Deny → If there is at least one object at the relationship destination (employees), do not delete the source object (department).

Nullify → Remove the relationship between the objects, but do not delete either object.

Cascade → Delete the objects at the destination of the relationship when you delete the source.

No Action → Do nothing to the object at the destination of the relationship.

No Action rule might be of use, because if you use it, it is possible to leave the object graph in an inconsistent state (employees having a relationship to a deleted department).

One-To-One Relationship (User →Passport)

Now we create a relationship of a User with a Passport. User can have one passport associated with it.

Go to the User Entity → Tap on + on Relationships tap → Add relation details as shown in figure 5

Figure 5

For the inverse relationship we need to create relationship on other side as well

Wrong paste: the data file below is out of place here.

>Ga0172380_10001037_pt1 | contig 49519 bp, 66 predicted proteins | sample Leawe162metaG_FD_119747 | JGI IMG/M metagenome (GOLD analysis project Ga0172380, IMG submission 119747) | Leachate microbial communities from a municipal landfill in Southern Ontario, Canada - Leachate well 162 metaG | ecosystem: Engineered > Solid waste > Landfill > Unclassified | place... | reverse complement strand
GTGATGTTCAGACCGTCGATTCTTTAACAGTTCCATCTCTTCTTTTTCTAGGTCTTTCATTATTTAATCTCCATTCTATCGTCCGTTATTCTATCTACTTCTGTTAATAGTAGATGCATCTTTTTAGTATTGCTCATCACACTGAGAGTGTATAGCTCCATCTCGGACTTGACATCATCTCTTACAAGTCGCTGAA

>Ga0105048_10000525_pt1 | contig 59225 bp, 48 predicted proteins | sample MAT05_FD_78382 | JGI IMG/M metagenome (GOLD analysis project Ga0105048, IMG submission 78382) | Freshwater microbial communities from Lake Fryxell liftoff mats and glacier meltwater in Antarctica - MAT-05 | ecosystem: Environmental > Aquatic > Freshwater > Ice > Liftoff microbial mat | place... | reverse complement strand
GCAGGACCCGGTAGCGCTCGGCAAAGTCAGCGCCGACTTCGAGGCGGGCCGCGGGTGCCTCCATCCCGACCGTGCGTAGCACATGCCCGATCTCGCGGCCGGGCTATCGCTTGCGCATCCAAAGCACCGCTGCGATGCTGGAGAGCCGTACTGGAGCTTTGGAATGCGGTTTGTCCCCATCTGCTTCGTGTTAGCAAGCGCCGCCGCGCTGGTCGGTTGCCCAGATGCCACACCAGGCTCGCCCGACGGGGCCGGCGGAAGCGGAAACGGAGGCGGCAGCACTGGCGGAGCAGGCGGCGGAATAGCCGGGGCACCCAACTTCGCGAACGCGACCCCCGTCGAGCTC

Go to the Passport Entity → Tap on + on Relationships tap → Add relation details as shown in figure 6

Figure 6

Now we need to decide delete rule. What if User is deleted there is no need to persist user passport so we make User → Passport delete rule should be cascade as shown in Figure 7, which means when User 1 is deleted, core data automatically delete all passports associated with the User 1.

Secondly we choose To One on Type tap of Data Model inspector, since the relationship between User →Passport is To-One

Figure 7

On the other hand if we delete Passport, user still remain in the database so we make Passport → User delete rule to Nullify . Also since relationship is One-To-One we choose To One on Type tab as shown in Figure 8

Figure 8

One-To-Many Relationship (User →Task)

Now we create a relationship of a User with Tasks. User can have multiple todo tasks associated with it.

Go to the User Entity → Tap on + on Relationships tap → Add relation details as shown in Figure 9

Figure 9

For the inverse relationship we need to create relationship on other side as well

Go to the Task Entity →Tap on + on Relationships tap → Add relation details as shown in Figure 10